A piece I did for my upcoming exhibition in UCC about place and the Irish language. The illustration is of Leaba na Lúin, which means the bed of Lún, it is one of several names given to the Cairn ontop of Corrin hill in North Cork, just outside Fermoy. The story goes it got its name from a creature named Lún, that was said to be a 4 legged amphibious monster with prominent eyes and a tail that with a single lash could uproot an oak. This creature would leave his otherworld dwelling in the cairn every night to drink from a famous cow in the area named Druimfhionn, which means fair/white backed, starving the locals. So the locals sent for Fionn, the leader of the Fianna, an ancient band of warriors and he came with his giant hound Bran to get rid of the monster. They crept up to Lún's lair on top of the hill and in the ensuing struggle Bran killed Lún, stopping the thieving monster.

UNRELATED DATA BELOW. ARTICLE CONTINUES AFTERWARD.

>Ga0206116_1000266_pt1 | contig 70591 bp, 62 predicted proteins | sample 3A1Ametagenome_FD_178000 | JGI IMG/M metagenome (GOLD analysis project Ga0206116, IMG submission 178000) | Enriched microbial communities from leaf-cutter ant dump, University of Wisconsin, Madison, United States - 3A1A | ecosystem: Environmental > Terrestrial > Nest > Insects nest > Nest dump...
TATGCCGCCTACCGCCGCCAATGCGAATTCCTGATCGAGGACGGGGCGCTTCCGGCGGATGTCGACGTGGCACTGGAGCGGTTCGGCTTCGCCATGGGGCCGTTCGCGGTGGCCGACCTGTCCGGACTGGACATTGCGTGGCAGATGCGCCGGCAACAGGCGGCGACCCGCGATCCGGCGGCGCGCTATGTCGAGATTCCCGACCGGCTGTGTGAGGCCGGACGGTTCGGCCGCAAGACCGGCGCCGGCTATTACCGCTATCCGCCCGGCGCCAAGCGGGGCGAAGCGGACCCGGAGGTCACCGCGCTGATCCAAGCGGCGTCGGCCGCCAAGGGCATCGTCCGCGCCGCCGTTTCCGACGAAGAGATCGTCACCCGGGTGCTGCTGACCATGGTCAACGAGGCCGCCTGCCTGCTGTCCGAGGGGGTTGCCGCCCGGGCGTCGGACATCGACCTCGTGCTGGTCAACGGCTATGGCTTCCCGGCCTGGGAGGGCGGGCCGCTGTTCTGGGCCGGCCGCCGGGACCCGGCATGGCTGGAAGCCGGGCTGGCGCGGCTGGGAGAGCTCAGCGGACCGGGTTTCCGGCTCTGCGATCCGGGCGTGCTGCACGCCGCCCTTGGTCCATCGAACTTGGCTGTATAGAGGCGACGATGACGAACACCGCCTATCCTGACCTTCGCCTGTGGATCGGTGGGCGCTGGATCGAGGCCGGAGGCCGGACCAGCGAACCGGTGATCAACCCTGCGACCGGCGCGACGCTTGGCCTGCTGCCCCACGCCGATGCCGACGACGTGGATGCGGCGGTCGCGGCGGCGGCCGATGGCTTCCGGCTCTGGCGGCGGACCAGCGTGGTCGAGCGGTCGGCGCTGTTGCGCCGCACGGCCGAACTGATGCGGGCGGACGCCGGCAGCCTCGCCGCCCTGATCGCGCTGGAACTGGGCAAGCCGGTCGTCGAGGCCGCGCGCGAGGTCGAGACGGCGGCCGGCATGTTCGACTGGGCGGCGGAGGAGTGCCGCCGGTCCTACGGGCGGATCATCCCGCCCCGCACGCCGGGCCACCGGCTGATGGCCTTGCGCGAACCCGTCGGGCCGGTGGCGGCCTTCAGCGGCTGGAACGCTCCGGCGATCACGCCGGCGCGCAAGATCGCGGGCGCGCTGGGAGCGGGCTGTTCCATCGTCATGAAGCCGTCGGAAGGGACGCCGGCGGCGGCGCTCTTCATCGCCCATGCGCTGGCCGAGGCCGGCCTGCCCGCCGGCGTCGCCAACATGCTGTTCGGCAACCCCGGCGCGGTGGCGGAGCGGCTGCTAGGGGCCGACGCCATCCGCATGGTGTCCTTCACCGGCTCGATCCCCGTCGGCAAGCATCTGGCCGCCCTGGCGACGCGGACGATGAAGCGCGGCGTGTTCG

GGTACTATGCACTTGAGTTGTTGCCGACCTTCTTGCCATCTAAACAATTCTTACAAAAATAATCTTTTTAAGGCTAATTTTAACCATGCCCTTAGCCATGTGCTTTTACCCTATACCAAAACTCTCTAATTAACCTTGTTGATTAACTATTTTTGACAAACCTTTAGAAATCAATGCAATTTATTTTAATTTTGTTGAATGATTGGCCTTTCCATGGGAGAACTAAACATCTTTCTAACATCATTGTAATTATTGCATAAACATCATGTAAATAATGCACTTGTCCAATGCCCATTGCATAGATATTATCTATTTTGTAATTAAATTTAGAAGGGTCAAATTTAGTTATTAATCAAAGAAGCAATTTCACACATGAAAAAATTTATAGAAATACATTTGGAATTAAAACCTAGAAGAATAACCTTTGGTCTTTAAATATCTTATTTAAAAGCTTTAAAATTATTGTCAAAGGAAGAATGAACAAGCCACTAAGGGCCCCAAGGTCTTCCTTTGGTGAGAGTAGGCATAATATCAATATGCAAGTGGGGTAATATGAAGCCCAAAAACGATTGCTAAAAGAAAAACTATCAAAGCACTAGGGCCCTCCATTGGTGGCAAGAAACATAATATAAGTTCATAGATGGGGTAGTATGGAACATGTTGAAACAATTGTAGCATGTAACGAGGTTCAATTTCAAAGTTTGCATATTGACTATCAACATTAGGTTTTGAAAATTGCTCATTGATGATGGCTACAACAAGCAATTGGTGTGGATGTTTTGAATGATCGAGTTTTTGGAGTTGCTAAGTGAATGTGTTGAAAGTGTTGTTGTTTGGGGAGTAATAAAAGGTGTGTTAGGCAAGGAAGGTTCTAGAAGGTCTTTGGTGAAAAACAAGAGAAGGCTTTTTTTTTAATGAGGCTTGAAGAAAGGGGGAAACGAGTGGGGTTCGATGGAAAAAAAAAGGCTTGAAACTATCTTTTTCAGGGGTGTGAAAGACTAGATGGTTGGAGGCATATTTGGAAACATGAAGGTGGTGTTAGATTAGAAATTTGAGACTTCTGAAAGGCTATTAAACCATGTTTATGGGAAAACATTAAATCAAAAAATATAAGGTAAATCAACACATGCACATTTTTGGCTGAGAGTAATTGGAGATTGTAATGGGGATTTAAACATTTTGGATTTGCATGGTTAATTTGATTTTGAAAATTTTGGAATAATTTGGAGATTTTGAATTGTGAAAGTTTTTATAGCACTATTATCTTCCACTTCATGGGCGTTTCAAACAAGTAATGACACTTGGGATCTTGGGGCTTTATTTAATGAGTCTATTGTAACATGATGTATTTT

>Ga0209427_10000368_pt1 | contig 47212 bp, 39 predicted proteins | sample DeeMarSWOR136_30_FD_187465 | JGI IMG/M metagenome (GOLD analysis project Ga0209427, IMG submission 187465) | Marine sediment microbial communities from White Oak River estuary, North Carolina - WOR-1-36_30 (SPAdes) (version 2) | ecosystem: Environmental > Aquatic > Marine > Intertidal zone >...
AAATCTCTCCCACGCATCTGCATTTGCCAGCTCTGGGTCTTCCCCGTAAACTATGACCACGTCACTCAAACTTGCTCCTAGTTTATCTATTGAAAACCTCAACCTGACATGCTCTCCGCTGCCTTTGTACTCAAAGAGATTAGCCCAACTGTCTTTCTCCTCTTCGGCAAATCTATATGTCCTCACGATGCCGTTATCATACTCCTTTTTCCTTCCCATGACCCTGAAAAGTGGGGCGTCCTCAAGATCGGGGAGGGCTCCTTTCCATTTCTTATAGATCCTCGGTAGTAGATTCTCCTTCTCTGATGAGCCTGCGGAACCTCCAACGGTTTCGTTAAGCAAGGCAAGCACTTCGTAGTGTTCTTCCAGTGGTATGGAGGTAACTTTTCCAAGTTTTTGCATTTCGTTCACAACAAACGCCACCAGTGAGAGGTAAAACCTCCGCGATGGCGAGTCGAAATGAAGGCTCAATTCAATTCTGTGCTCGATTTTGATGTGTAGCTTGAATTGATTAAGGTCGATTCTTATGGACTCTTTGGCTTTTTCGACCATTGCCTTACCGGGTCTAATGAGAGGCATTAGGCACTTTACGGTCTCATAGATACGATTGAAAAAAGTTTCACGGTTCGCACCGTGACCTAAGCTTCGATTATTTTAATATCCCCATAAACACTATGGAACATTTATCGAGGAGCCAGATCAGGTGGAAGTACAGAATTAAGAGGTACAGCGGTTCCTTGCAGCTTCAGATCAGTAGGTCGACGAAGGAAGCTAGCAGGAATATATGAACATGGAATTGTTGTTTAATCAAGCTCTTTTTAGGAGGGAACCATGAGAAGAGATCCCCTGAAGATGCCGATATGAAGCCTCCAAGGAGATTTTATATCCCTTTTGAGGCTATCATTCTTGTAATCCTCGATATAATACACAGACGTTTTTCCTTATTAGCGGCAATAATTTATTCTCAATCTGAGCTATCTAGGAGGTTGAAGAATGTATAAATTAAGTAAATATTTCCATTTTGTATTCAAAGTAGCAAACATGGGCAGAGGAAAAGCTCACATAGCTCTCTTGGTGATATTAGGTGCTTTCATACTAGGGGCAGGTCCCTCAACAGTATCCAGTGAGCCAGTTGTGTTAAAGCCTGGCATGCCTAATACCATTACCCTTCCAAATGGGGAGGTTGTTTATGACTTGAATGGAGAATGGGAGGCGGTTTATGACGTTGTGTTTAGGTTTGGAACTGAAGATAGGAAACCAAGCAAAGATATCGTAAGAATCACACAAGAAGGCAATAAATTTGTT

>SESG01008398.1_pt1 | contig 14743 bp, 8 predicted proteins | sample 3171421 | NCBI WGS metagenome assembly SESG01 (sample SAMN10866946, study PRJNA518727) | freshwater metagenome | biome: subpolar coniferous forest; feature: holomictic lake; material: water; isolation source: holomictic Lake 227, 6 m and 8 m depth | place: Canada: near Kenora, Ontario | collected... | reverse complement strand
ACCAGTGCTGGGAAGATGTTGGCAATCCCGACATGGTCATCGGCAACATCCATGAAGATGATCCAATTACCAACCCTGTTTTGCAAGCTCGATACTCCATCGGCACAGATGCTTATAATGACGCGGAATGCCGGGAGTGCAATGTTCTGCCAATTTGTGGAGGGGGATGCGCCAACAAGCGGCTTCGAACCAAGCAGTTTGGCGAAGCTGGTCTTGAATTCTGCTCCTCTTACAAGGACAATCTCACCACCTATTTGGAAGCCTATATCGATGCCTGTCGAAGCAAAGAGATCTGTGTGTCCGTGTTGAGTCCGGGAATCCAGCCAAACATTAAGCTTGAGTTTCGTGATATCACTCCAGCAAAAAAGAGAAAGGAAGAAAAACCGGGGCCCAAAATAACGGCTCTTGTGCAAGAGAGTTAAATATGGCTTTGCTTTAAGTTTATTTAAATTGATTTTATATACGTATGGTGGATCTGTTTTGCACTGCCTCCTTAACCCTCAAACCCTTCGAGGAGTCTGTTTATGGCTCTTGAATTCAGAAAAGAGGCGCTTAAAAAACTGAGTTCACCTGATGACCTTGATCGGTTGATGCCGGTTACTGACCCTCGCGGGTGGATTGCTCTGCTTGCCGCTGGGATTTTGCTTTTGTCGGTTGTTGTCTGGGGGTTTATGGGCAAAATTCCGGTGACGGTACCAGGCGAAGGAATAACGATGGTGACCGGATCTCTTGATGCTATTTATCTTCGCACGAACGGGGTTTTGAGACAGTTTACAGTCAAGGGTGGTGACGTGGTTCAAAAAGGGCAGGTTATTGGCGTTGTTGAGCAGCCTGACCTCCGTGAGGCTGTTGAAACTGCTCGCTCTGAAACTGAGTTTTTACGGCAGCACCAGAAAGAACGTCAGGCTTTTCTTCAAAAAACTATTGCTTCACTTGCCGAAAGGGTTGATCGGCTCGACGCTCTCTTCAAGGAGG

But the cairn retained the name Leaba na Lúin, according to some stories anyway, others its called Cairn Tighernaigh,and others still Cairn Thierna, during my researching there was something in the region of 5-7 other fairytales from different times about that hill and its cairn, including one about the famous Munster druid Mogh Roith but as they say in Irish sin scéal eile (thats another story). The white backed cow gives its name to several placenames in the area, for instance Glenabo, from 'Gleann na mBó', meaning glen of the cow, another Ballyorgan Bog or originally known as Corrach na Druiminne (Marsh of the white backed cow) was a marsh at the bottom of the hill that has since been drained. So this was no ordinary cow, most likely, like the story of the bulls in Táin Bó Cúailnge, this cow was semi mythical, maybe even a local diety, as what better symbol of a feeding nuturing nature, than a milk giving cow? Perhaps the story is representative of some otherworldly being sapping the land of its milk, and only Fionn and Bran could rid the land of this curse.